```
# percentmatch function to align with:
# Noble L. Kuriakose, 2015.
# "PERCENTMATCH: Stata module to calculate the highest percentage match (near duplicates) between observations," Statistical Software Components
# S457984, Boston College Department of Economics.
# <https://ideas.repec.org/c/boc/bocode/s457984.html>
# and expand and correct (where necessary):
#fBedecarrats percentmatch function (see: https://github.com/fBedecarrats/percentmatch)
library(tidyverse)
# First part of function converts the data to strings and converts NA values to string depending on include_na option
<- function (data, idvar, include_na = TRUE, progress = FALSE, timing = FALSE) {
percentmatch if(timing) { #starts time clock if timing option is TRUE
<- Sys.time()
start_time
}if (include_na) {
<- relocate(data, idvar) %>% #Make specified idvar first column in data
data mutate(across(everything(), as.character),
across(everything(), ~ ifelse(is.na(.x), "NA", .x)))
else {
} <- relocate(data, idvar) %>% #Make specified idvar first column in data
data mutate(across(everything(), as.character))
}
#Specifies parameters that will be used in for loop
<- t(data)
t == ""] <- NA
t[t <- data[[1]]
id <- nrow(t)
nr <- ncol(t)
nc <- vector(mode = "numeric", length = nc-1)
m <- vector(mode = "numeric", length = nc)
pm <- vector(mode = "character", length = nc)
id_m
#Calculates maximum proportion match for each observation in the data and creates data with three variables (id, pm, id_m)
for (i in 1:nc) {
<- t[,i]
n <- t[,-i]
tt for (j in 1:(nc-1)) {
# pmin takes minimum sum of non-missing values between columns being compared; subtract 1 so it doesn't include ID variable
<- sum(n == tt[,j], na.rm = TRUE) / (pmin(sum(!is.na(n)), sum(!is.na(tt[, j]))) - 1)
m[j]
}<- max(m)
pm[i] <- tt[1,which.max(m)]
id_m[i] if (progress) { #option to show progress is FALSE by default
if (i %% 10 == 0) {
print(i)
}
}
}<- tibble(id = as.numeric(id), #converting back to numeric
out
pm, id_m = as.numeric(id_m))
if(timing) {
<- Sys.time() #stops time clock if timing option is TRUE
end_time print(end_time - start_time)
}return(out)
}
```

# Stumbling in the Dark: Building/Iterating an R Function to Match Stata’s percentmatch

## Motivation

In order for our near duplication workflow to be fully (and freely) reproducible, we wanted to be able to estimate the maximum percent/proportion match value entirely within R.^{1} This meant we had to find or create an R function that mimics Kuriakosse and Robbins’ (2016) Stata function.^{2} On the surface, this does not seem like it should be a difficult task. Basically, for each observation in the data, you need to instruct R to compare it to every other observation and count how how many columns are the same, then divide this matching count by the total number of columns to generate casewise proportion match values and, finally, to report the maximum proportion match value observed.

Honestly, this would probably be a pretty trivial exercise for real programmers. I (Jake) am not a real programmer. So, upon starting this journey, I was hoping (and expecting) that someone had already figured this out in R; that way, I could just use someone else’s existing function without needing to create my own. As you will see when I get around to writing this up, there were some challenges with the existing user-created functions, particularly in terms of computational efficiency, that posed some application problems. Eventually, I hope to walk you through an abridged overview of my journey to iterating on Florent Bédécarrats’ “percentmatch” function. In the meantime, thanks for your patience as I muster up the courage to “code in public” and draft a description of my stumbling around in the dark to build an R version of the `percentmatch`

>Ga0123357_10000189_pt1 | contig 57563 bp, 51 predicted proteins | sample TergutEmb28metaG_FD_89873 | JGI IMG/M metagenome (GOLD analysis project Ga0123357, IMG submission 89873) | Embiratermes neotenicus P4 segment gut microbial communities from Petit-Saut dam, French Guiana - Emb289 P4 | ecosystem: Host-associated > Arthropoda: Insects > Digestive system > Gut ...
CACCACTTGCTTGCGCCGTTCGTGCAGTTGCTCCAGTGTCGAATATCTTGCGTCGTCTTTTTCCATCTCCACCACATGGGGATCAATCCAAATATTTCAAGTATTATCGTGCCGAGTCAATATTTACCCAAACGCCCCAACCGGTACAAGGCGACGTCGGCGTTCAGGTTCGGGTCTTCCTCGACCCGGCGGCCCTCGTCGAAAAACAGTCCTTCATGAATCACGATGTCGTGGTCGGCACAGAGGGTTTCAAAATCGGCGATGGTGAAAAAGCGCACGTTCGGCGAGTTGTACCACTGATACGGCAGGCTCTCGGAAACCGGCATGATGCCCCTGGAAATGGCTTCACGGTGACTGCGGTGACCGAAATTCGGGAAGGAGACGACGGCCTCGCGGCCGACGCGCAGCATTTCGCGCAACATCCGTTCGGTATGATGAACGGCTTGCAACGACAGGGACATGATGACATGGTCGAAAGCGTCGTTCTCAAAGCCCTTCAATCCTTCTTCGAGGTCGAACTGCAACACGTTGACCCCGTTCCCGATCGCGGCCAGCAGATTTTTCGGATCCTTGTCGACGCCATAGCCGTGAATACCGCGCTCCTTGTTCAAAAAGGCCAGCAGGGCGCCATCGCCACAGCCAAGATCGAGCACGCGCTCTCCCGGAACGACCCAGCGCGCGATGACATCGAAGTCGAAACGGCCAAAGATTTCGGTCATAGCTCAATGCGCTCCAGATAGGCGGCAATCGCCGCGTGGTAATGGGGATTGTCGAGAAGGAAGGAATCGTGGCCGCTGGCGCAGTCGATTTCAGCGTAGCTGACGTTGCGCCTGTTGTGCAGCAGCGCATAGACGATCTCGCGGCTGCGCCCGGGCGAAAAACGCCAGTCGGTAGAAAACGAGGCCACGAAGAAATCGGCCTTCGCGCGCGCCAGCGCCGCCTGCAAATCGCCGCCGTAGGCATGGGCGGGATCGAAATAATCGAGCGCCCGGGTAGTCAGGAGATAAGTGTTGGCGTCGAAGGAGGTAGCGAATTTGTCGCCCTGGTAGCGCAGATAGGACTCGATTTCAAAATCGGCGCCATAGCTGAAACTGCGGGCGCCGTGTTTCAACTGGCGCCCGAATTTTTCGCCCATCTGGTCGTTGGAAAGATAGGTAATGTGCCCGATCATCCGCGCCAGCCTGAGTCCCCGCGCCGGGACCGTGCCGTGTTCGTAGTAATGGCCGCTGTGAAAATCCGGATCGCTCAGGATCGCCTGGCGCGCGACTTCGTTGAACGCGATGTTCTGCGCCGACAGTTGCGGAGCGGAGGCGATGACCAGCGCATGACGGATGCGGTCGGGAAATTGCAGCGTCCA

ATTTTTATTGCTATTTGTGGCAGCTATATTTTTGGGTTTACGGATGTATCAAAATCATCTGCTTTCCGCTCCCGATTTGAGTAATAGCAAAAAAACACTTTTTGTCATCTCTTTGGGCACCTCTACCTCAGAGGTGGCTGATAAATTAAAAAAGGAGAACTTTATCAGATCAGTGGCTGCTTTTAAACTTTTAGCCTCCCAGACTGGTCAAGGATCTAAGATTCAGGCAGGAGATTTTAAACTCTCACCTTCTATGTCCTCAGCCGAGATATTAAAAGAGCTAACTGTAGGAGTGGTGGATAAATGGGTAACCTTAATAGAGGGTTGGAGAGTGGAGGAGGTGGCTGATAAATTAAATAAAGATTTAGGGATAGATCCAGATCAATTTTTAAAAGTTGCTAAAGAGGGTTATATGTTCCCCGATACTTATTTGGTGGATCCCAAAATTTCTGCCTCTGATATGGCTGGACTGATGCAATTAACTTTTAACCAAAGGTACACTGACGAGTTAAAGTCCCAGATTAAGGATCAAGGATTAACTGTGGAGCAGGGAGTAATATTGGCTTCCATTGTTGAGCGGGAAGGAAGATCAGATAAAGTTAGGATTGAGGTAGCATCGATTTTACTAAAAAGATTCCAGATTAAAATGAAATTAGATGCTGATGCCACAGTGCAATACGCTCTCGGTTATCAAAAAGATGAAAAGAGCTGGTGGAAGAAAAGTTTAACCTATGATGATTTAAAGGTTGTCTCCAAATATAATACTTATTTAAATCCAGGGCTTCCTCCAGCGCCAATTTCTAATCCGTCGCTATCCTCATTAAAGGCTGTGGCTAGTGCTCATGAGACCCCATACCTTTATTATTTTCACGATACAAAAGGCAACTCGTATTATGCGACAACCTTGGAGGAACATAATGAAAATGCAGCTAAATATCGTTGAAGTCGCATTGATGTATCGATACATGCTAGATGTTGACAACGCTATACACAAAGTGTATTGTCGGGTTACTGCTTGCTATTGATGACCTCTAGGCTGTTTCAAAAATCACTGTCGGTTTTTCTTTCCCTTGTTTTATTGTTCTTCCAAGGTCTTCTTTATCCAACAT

function that 1) works as intended and 2) does not take all day to run. For now, the current version of the function, which we used in the main blog post, will have to suffice and is included below.

## Code for `percentmatch`

R Function

## Footnotes

Achieving this important goal will require us to make our data publicly available as well. We plan on doing this…eventually. We hope to write a future blog post about the process of sharing this kind of sensitive data (e.g., asking about criminal and immoral behaviors and attitudes) and, perhaps, about the potential for sharing synthetic data as an alternative to consider when otherwise restricted in criminology. In this particular situation, we have not yet published in an academic journal using these data. When we do, we expect at least to provide replication data upon publication. We still have a lot of work to do before we get there. Meanwhile, until we reach the point where we can openly and ethically share the data, you should take everything we tell you regarding results from these data with a grain of salt - as you should also do with any study in and beyond criminology for which data are not made available. Beware, though, that such a justifiably skeptical attitude might leave you extremely salty, as you will likely find that the data for a lot of studies are simply unavailable. You may even encounter situations where authors claim their data do not even exist anymore, perhaps due to the death of a computer, a researcher, or both. And, yes, we even have footnotes for our preview pages.↩︎

Having an efficient R version of the function would also allow us to replicate and extend KR’s and Simmons et al.’s (2016) simulation studies.↩︎